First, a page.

[56:04] Leilani Dowding: I just thought it was really stupid. I thought, what's that going to do? Virus? It's just the most ridiculous thing ever. And I refused from day one, I was like, that's it, actually, no, that is a lie. There was a picture floating round of me in one and a friend of mine was in America where you weren't allowed an exemption, and she was like, I'm going to make these masks that people couldn't reuse, where you just do a picture in one. I'm like, I think this is a really stupid idea because I think they don't work and I don't think you should do it, but you're my friend and I'll do it. And then the next day, I was, like, blasting them and so she took it down. But someone has tried to use that to discredit me in what I say about masks and the fact that I refused to wear them. I actually refused to carry an exemption. I made exemption cards for my sister, for her friends and for my friends, because they were a little bit afraid and they wanted to show their exemptions. I was like, I'm not no, people can come up to me and I'll tell them I'm exempt if I need to. So I never wore them. I thought it was absolute rubbish. And I made sure to tell everyone, I'm not just exempt, I think they're absolute rubbish as well. It was stupid. It was utterly stupid. And the sad thing about it is, and I think I was guilty of this as well, is that I did post a couple of videos of people getting arrested for not wearing face masks, and I wanted to post them because I was saying, like, this is what is going to happen if we allow it to happen. But I think it actually had the opposite effect and I think it scared people because I think people then thought, oh, look, if I don't wear one, I might get arrested. But that wasn't the case. I never wore one at all. I didn't comply with any of it, and I never actually had a problem if I got approached by somebody at a supermarket. I was very polite and I just said, look, I'm sorry, I'm exempt. I'm not going to wear one. And by the way, they're really stupid anyway, but I'm exempt. And so I think there was a lot going on around there. I think a lot of people knew they were stupid, but didn't want the dirty looks, didn't want to be shouted at, didn't want the drama. And I think when people were posting arguments about them online, I think that was encouraging the real Karens to start mouthing off as well when they saw someone not wearing them.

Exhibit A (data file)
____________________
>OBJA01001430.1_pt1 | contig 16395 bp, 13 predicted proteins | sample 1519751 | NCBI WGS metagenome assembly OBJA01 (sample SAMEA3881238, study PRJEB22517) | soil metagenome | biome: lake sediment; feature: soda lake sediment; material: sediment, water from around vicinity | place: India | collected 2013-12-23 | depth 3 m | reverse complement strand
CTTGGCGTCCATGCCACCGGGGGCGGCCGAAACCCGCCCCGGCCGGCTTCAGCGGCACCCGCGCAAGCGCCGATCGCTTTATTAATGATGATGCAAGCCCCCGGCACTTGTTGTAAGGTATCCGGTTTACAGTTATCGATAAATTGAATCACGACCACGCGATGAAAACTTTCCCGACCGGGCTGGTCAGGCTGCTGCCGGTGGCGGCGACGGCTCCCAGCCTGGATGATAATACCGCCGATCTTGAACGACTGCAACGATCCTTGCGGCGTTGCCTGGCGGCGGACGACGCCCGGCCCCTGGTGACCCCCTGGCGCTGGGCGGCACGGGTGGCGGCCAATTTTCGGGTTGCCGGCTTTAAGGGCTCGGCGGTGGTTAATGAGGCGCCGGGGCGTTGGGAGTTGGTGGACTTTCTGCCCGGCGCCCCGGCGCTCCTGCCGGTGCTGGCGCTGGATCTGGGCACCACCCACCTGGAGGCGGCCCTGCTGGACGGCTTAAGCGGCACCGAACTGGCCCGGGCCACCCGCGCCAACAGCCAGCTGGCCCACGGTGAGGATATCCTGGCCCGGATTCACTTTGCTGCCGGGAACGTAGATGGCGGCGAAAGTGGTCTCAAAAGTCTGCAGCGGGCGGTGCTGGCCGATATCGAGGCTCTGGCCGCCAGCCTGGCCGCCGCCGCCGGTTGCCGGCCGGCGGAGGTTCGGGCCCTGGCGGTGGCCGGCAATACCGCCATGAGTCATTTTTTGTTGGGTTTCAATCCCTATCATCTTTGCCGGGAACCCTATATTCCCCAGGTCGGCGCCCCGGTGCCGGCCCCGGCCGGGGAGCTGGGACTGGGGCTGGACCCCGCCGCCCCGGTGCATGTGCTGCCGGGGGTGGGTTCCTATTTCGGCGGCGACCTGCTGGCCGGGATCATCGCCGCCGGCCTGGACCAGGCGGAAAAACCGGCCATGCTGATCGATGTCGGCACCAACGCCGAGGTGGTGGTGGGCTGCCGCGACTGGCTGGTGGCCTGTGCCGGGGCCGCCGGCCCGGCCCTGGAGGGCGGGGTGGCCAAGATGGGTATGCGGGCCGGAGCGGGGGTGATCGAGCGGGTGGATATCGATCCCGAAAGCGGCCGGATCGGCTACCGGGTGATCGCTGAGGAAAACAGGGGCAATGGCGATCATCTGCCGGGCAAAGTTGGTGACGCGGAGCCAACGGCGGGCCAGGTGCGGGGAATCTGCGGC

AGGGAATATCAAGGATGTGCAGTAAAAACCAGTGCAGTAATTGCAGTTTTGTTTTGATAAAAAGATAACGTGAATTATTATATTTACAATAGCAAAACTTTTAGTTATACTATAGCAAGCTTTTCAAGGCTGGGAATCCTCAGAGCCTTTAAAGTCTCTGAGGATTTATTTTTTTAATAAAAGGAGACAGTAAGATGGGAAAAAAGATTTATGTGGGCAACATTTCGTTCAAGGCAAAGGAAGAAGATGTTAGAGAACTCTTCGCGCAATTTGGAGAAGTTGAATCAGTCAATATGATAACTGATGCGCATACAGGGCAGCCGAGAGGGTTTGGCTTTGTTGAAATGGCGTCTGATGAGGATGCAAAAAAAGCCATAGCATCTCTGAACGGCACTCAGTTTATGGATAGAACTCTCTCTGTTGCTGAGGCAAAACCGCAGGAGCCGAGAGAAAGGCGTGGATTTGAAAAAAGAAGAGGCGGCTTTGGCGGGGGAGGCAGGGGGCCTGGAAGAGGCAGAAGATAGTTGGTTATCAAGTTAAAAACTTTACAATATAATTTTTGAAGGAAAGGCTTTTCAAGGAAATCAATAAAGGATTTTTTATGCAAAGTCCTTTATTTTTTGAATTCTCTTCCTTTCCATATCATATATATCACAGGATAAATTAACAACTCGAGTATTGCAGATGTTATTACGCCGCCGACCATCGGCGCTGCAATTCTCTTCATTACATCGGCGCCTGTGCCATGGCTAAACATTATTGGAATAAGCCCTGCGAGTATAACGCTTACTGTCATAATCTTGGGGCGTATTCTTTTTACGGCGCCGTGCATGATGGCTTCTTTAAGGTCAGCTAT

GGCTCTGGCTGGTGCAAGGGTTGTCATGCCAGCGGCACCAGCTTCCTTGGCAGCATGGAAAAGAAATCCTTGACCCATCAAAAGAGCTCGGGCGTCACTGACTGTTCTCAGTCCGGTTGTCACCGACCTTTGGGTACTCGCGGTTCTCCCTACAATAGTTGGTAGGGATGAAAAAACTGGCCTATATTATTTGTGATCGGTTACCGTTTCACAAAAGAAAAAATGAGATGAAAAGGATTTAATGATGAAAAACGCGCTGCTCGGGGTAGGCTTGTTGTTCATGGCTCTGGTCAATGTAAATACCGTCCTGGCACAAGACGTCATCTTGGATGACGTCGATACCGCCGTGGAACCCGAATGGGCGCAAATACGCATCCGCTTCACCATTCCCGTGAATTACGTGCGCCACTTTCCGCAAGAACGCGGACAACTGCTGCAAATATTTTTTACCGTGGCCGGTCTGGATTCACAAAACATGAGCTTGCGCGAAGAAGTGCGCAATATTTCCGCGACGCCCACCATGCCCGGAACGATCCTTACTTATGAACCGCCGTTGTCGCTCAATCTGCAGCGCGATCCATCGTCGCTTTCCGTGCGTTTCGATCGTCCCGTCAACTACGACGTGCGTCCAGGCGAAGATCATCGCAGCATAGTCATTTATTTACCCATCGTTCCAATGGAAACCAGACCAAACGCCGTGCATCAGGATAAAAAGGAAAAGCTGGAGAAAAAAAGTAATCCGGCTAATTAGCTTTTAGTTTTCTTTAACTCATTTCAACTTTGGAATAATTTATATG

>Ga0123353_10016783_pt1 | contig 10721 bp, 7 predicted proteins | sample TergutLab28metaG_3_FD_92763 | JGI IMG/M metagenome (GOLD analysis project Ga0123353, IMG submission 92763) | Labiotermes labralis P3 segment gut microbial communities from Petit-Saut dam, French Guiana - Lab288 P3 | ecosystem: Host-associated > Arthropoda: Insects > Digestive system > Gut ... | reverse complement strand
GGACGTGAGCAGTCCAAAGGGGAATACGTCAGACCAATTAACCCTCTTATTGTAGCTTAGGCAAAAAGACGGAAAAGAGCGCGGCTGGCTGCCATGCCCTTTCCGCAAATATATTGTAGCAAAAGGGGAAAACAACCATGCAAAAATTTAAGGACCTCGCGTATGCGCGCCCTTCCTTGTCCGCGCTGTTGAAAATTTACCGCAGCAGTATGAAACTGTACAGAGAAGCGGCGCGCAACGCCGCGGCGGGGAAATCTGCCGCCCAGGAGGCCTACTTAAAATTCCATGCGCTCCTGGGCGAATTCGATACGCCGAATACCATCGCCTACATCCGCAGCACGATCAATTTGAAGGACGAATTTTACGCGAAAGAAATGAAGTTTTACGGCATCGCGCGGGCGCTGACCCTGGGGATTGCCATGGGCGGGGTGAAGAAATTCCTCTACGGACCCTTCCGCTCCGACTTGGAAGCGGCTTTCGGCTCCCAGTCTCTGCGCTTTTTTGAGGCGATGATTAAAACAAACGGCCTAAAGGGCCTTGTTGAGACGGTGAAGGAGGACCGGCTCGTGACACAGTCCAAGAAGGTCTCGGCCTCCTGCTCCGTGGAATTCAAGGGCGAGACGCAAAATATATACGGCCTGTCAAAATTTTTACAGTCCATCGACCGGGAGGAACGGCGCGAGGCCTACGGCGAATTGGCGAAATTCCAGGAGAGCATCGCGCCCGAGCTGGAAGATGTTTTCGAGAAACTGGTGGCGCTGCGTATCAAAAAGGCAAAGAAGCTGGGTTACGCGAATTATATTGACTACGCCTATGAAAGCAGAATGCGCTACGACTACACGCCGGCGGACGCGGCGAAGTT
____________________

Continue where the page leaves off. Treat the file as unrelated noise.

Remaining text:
[58:44] Leigh Brandon: Yeah. Even though I've worked in health for 27 years, I've never really looked into masks before. The only time I ever really saw a mask is when I go to the dentist. And so, like everything else, you know, I I wanted to look into, okay, so what what does the mask actually do? And I remember very early on, on on the highwire with Del Bigtree, he got two ladies from OSHA who specialize in PPE, and they trained medical professionals how to wear PPE, or not just medical, but other people as well. And they said, well, first of all, masks only work if you wear them properly, and you have to be trained to wear them and fit them properly. And she said, secondly, if a man's got facial hair, or these days women, they don't work, right? And then they say, well, the other thing is, if you're covering your nose and your mouth, which is your breathing apparatus, your blood oxygen levels drop about 20%, which is massive, and your blood carbon dioxide increases by 50%, which is massive. And if you do that on a regular basis, eventually that's going to make you sick. It also tends to make people feel anxious. It makes people chest breathe, which is why they feel anxious. Now, when you chest breathe, you go into a stress response, which reduces your immune system, which makes you more susceptible to illness. Right? And then if you're not changing them, every 20 minutes, the moisture from your exhalation will start to gather. Bacteria and fungi, which you're then going to inhale. Your lungs have already exhaled all these toxins. Now you're trapping them on this mask, and now you're breathing them in. So it was an absolutely stupid idea. And it really saddens me that so many people just went, oh, okay, that's what we have to do, and they're going to work. And I know so many people that still believe that they did work.

[01:00:54] Leilani Dowding: It's stupid, isn't it? My sister actually was wearing them to start, and I'd go into shops with her and she'd grab it out a handbag or a pocket, and I'm thinking, Well. First of all, that's not a sterile, is it? So what do you do? You're putting that on your face. Then she got a sinus infection and stopped. Actually, it gave her a sinus infection, putting this grubby mask on. Like Howard, you said, there's all this cross contamination, you're touching it and everything. If it was something deadly, for example, if Ebola was spreading, it would take a lot more than one of those little masks for me to leave the house. I can tell you that. If I knew it was happening around my village, I want something that's going to do a lot more than that. So I think they do nothing. But then the way you handle them, it just makes no logical sense. I mean, come on, use some critical thinking. If you're taking it off, ******** it up, putting it in your pocket, reusing it, it's not going to do anything at all whatsoever, except maybe in your mind, you think it's not going to do anything, you're not going to catch anything, but it just makes zero logical sense. And I just don't know how anyone can think they work. And I still see people, it's funny. And we just went on holiday. I saw two people wearing them and they were these obese people. And I thought, you know what? You've had three years. You've had three years to do something about your health, that you've chosen to wear a mask and you think that's what's going to keep you healthy.